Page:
Phyllocoptes fructiphilus Keifer, a tiny eriophyid mite, is the vector of a devastating viral disease of roses called Rose Rosette Disease (RRD). This mite can be spread by the wind and by contaminated clothing and equipment. It also is possible that it can disperse through phoresy (attaching itself to insects). As a result, the distribution of the mite and RRD is expanding. This 5-page fact sheet was written by Marjorie Hoy, and published by the UF Department of Entomology and Nematology, May 2013.
Roses are one of the most popular flowering shrubs in Florida and the United States. Valued for their beautiful and often fragrant blooms, roses have been cultivated in gardens for centuries as vines. Roses can grow and flower 9 months of the year in North Florida and year-round in the rest of Florida. Roses have become especially popular in recent years with the introduction of Knock Out® and other shrub roses. Unfortunately, increased use and misuse of roses have resulted in more reports of pest problems. This 9-page fact sheet was written by Gary W. Knox, Mathews Paret, and Russell F. Mizell, III, and published by the UF Department of Environmental Horticulture, January 2012.
Revised! EENY-375, a 5-page illustrated fact sheet by Jamba Gyeltshen and Amanda Hodges, is part of the Featured Creatures collection. It describes this cosmopolitan beetle whose extensive list of hosts include citrus, cucurbits, strawberry, beans, peach, rhubarb, rose, and potato — synonymy, distribution, description, biology, host plants, damage, and management. Includes references. Published by the UF Department of Entomology and Nematology, June 2009.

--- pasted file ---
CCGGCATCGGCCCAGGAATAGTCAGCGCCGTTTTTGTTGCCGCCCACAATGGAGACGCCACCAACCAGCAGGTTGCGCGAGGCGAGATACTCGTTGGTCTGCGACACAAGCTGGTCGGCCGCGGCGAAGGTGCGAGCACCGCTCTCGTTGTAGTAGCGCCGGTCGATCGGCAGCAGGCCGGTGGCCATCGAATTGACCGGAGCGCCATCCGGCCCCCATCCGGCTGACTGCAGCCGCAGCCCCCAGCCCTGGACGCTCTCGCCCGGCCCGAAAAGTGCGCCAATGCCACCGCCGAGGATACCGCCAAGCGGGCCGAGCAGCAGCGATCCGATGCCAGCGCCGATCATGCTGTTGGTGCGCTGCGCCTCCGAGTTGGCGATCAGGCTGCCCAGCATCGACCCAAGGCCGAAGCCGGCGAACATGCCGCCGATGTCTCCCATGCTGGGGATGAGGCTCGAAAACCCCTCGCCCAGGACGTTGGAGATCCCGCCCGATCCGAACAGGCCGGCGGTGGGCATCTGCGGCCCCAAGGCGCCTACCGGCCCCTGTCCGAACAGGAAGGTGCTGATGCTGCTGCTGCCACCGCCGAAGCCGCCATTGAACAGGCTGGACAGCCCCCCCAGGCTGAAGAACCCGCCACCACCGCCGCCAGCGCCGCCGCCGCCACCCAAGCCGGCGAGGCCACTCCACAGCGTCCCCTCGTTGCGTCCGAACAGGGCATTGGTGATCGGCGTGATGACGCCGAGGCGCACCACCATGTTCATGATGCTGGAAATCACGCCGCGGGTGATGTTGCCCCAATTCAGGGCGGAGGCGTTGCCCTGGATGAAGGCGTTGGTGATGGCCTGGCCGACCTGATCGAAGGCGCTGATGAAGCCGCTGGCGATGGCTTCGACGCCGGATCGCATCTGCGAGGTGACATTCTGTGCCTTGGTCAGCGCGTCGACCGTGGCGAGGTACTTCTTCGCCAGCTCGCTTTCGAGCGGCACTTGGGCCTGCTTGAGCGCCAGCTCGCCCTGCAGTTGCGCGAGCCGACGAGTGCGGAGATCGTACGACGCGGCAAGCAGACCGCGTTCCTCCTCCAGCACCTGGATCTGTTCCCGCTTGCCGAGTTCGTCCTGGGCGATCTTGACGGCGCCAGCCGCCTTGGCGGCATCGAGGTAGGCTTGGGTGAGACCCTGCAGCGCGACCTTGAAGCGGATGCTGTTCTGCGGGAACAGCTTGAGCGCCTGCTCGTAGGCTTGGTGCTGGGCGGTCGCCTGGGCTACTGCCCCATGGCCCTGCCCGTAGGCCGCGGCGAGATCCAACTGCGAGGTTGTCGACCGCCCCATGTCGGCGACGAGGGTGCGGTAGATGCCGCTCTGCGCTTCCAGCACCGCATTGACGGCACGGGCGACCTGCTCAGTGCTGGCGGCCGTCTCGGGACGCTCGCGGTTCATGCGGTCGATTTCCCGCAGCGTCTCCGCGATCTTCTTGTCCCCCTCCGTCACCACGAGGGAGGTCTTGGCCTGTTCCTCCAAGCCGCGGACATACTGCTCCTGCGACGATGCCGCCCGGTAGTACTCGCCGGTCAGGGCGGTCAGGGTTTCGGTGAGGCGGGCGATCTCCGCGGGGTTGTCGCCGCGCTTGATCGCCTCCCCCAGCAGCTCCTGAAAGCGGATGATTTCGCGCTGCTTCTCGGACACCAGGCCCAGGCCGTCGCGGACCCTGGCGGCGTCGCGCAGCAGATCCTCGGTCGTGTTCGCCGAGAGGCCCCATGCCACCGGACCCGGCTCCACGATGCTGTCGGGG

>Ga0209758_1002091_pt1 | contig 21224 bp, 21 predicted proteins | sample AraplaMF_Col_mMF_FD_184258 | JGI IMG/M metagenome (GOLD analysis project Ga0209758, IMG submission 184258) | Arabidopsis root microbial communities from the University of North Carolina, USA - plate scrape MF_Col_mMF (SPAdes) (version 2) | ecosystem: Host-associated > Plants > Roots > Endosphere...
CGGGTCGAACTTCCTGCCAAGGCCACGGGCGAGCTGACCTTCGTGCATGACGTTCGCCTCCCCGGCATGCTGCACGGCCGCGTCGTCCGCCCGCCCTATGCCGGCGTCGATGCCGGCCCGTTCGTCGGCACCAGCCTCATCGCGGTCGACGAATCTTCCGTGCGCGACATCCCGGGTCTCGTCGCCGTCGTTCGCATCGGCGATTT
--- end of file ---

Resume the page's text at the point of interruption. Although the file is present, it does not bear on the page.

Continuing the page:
PP268, a 5-page illustrated fact sheet by Jozer Mangandi and Natalia A. Peres, describes this fungal disease that that affects nearly all rose cultivars worldwide — causal agent and geographic distribution, symptoms and control. Published by the UF Department of Plant Pathology, May 2009.
PP267, a 4-page illustrated fact sheet by Jozer Mangandi and Natalia A. Peres, describes this little-investigated disease that is one of the primary foliar diseases of roses in Florida — causal agent and geographic distribution, symptoms and control. Published by the UF Department of Plant Pathology, May 2009.
ENH-1108, a 7-page illustrated fact sheet by Gary W. Knox and Russell F. Mizell, III, provides basic information for homeowners on minimizing rose pests through selection and care, describes major pests of roses, as well as other diseases, insect, mites, arthropods, and animals that are pests of roses. Includes references. Published by the UF Department of Environmental Horticulture, December 2008.